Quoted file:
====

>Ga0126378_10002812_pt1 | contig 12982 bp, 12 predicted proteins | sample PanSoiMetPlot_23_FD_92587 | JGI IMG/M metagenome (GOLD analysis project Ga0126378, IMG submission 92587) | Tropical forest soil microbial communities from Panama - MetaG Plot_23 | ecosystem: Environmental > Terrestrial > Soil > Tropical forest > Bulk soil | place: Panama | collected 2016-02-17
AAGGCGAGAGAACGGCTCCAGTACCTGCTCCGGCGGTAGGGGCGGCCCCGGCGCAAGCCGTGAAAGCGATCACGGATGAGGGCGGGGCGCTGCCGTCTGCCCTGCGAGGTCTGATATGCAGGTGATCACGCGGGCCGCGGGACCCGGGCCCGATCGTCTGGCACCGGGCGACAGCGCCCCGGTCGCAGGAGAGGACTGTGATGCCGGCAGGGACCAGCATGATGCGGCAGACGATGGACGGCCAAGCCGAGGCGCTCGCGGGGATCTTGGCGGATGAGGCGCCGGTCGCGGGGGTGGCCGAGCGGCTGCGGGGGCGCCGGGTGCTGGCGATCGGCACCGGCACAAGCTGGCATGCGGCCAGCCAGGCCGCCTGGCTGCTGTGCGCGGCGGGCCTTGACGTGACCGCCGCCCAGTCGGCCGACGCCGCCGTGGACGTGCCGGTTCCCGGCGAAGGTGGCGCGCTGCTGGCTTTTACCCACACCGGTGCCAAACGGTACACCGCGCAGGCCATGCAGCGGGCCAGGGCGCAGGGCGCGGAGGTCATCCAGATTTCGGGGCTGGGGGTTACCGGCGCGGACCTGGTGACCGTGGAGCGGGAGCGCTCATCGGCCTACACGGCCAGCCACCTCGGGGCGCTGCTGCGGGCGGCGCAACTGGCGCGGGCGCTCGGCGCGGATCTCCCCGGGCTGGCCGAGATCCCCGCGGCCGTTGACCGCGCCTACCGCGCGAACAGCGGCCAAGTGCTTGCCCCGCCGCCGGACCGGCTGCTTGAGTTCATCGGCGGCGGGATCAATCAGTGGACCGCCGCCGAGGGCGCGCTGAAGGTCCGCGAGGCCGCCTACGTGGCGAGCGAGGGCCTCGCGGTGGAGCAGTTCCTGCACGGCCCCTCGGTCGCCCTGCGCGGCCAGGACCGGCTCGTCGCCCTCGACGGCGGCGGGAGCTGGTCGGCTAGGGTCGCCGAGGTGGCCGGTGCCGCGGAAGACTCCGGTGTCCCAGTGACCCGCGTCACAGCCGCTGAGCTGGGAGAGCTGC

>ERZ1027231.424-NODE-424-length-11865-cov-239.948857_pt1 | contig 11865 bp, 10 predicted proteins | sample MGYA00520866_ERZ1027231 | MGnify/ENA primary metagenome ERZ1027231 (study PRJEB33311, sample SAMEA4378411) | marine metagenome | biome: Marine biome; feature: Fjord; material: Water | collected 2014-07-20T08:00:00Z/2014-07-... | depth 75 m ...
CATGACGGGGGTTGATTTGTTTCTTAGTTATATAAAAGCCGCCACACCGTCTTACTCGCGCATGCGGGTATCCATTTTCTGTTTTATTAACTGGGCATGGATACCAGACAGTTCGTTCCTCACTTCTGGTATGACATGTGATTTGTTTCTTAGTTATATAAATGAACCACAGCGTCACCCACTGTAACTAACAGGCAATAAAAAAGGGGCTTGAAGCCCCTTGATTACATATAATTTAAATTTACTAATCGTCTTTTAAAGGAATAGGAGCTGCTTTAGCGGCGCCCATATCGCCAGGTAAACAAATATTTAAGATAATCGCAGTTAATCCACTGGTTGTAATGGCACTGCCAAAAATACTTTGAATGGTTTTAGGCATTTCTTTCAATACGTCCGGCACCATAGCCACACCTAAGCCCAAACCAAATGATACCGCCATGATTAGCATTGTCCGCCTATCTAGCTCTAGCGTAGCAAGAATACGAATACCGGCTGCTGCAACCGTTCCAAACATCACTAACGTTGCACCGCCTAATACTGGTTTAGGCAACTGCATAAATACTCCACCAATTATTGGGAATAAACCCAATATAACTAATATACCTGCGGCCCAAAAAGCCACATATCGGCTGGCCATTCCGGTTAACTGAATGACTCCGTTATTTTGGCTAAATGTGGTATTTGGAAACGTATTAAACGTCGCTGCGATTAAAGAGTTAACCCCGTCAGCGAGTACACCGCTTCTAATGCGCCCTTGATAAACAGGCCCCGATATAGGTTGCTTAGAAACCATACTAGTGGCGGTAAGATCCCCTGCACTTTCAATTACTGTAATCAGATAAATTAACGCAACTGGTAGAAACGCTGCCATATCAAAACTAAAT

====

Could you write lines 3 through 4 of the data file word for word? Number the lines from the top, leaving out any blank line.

>ERZ1027231.424-NODE-424-length-11865-cov-239.948857_pt1 | contig 11865 bp, 10 predicted proteins | sample MGYA00520866_ERZ1027231 | MGnify/ENA primary metagenome ERZ1027231 (study PRJEB33311, sample SAMEA4378411) | marine metagenome | biome: Marine biome; feature: Fjord; material: Water | collected 2014-07-20T08:00:00Z/2014-07-... | depth 75 m ...
CATGACGGGGGTTGATTTGTTTCTTAGTTATATAAAAGCCGCCACACCGTCTTACTCGCGCATGCGGGTATCCATTTTCTGTTTTATTAACTGGGCATGGATACCAGACAGTTCGTTCCTCACTTCTGGTATGACATGTGATTTGTTTCTTAGTTATATAAATGAACCACAGCGTCACCCACTGTAACTAACAGGCAATAAAAAAGGGGCTTGAAGCCCCTTGATTACATATAATTTAAATTTACTAATCGTCTTTTAAAGGAATAGGAGCTGCTTTAGCGGCGCCCATATCGCCAGGTAAACAAATATTTAAGATAATCGCAGTTAATCCACTGGTTGTAATGGCACTGCCAAAAATACTTTGAATGGTTTTAGGCATTTCTTTCAATACGTCCGGCACCATAGCCACACCTAAGCCCAAACCAAATGATACCGCCATGATTAGCATTGTCCGCCTATCTAGCTCTAGCGTAGCAAGAATACGAATACCGGCTGCTGCAACCGTTCCAAACATCACTAACGTTGCACCGCCTAATACTGGTTTAGGCAACTGCATAAATACTCCACCAATTATTGGGAATAAACCCAATATAACTAATATACCTGCGGCCCAAAAAGCCACATATCGGCTGGCCATTCCGGTTAACTGAATGACTCCGTTATTTTGGCTAAATGTGGTATTTGGAAACGTATTAAACGTCGCTGCGATTAAAGAGTTAACCCCGTCAGCGAGTACACCGCTTCTAATGCGCCCTTGATAAACAGGCCCCGATATAGGTTGCTTAGAAACCATACTAGTGGCGGTAAGATCCCCTGCACTTTCAATTACTGTAATCAGATAAATTAACGCAACTGGTAGAAACGCTGCCATATCAAAACTAAAT